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Thread: Mauser Identification

  1. #1

    Default Mauser Identification

    I saw a custom built Mauser the other day and don't know what it is. Has anybody saw one that the rear of the bolt was enclosed? On a normal Mauser the end of the bolt is open where you can look at the firing pin housing and see if the gun is cocked or not. This one was capped and you could not see anything except the cap and outside of the bolt. The gun looked to have the factory barrel in 30-06 caliber. Anybody know of a Mauser like this?

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    Quote Originally Posted by Cast Iron View Post
    I saw a custom built Mauser the other day and don't know what it is. Has anybody saw one that the rear of the bolt was enclosed? On a normal Mauser the end of the bolt is open where you can look at the firing pin housing and see if the gun is cocked or not. This one was capped and you could not see anything except the cap and outside of the bolt. The gun looked to have the factory barrel in 30-06 caliber. Anybody know of a Mauser like this?
    R U shore, it was a Mauser? Was it a CZ?

    Most BAs with the rear enclosed have a thingy, that sticks out from underneath for a cocking indicator.

    You can color it RED with a marky pen.

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    Member gunbugs's Avatar
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    Mauser 3000 has an enclosed bolt shroud. post war commercial gun. Late 60's through 70's if I remember correctly. Mauser has made a number of different commercial bolt guns, not just 98's.
    "A strong body makes the mind strong. As to the species of exercises, I advise the gun. While this gives moderate exercise to the body, it gives boldness, enterprise, and independence to the mind."

  4. #4

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    Gunbugs I done a search on a 3000 and this is not what I saw. The one I looked at had a round metal disc of some sort covering the end of the bolt. It looked something like a old single shot 22 that you used this piece to cock it with but this gun cocked when you opened the bolt or pulled it back one. I store my Mauser with it not cocked by pulling the trigger as I shut the bolt. I was going to do this to this gun and it snapped with the bolt open. The bolt would not close until I opened it again and then closed it. This gun was built by a gunsmith that was a friend of our family and passed away about 20 years ago. He was a excellent gunsmith and did very good work. This gun is for sale and I am interested if I can find out what it is and if it is of good quality. Gunsmiths can be like mechanics, some days working on a top of the line autos and other days working on low end stuff. Unless it is of good quality I do not need it.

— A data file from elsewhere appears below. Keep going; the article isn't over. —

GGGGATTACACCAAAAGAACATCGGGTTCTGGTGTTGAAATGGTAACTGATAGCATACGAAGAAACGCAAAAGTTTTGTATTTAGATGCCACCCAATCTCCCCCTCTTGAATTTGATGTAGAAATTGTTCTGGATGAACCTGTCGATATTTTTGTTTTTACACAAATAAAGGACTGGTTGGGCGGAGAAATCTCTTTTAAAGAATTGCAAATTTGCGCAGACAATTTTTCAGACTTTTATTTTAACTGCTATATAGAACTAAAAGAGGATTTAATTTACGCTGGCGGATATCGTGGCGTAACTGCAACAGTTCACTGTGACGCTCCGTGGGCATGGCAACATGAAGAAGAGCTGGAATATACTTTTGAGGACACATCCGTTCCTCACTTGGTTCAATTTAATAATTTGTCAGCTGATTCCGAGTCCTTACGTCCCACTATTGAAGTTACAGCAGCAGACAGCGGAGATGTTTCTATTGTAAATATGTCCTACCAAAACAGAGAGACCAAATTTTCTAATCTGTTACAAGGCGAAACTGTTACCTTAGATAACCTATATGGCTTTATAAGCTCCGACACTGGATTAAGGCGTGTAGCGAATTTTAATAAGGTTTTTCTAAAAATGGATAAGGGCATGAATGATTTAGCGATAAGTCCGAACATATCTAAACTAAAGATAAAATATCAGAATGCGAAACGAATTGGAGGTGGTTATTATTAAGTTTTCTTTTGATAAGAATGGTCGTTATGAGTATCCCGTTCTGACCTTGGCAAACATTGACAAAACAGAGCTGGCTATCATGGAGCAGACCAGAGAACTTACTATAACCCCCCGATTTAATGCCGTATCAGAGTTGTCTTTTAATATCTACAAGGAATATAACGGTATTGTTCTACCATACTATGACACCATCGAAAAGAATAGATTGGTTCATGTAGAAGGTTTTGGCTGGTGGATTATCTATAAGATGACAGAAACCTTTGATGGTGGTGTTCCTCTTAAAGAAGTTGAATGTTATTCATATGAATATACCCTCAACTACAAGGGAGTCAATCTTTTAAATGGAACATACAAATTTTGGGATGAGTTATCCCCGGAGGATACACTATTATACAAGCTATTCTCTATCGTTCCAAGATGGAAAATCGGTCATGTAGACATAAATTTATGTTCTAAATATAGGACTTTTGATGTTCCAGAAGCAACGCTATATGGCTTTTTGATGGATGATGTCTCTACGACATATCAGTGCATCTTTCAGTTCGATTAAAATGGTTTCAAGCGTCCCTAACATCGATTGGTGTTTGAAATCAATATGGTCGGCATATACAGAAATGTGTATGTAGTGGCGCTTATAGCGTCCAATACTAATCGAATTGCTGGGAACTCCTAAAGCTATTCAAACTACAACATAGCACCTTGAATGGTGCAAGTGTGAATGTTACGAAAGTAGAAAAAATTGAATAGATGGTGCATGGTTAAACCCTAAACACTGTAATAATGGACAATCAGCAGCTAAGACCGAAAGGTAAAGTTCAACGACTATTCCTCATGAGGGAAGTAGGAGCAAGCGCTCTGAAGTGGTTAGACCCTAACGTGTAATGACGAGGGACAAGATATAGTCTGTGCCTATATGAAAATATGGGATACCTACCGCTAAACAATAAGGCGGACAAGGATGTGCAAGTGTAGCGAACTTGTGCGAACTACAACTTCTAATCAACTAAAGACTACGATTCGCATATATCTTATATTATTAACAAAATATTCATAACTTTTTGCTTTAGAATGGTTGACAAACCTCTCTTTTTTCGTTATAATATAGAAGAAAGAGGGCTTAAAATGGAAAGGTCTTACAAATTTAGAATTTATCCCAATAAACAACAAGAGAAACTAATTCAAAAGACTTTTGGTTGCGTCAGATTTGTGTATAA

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    lol bud that was no Mauser 98, you were looking at 1903 springfield.
    oh and pictures would reay help

  6. #6
    Member gunbugs's Avatar
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    Like 323 said. Sounds like an '03 Springfield. Should have the markings on the receiver ring, unless they have been polished off.IMG_0367.jpg
    "A strong body makes the mind strong. As to the species of exercises, I advise the gun. While this gives moderate exercise to the body, it gives boldness, enterprise, and independence to the mind."

  7. #7

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    Gunbugs that picture looks a little like what I saw. The one I am looking at has a different safety. It has a slide safety in about the same place a Remington 700 safety would be. It has very few marks other than a serial number. There is one mark on the gun that looks like the markings in a hospital where they dispose of used needles. Like a bio-hazzard marking or close to this mark. I have tried several times to post pictures but I can not figure out how it is done. The picture Gunbugs posted looks very close except the safety.

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    The biohazard mark sounds like a Japanese Arisaka.
    "A strong body makes the mind strong. As to the species of exercises, I advise the gun. While this gives moderate exercise to the body, it gives boldness, enterprise, and independence to the mind."

  9. #9

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    Gunbugs thanks for taking your time to answer these posts. I looked up the Arisaka rifle and I think this is what it is. I could not find a picture of one with a slide safety. I think I will pass on this gun. What is the quality on these guns? Again thanks to all who answered and tried to help.

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    Member gunbugs's Avatar
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    Everyone will say that the Arisakas are strong, which they are. But I've always thought they were kind of a clunker as a sporter. Pretty hard to make an "elegant" sporter out of an Arisaka. With the safety to the side, the trigger has been replaced with a commercial unit.
    "A strong body makes the mind strong. As to the species of exercises, I advise the gun. While this gives moderate exercise to the body, it gives boldness, enterprise, and independence to the mind."

  11. #11
    Member GD Yankee's Avatar
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    Here's an Arisaka sporter. Shows the side safety:

    http://www.gunbroker.com/Auction/Vie...Item=462178708

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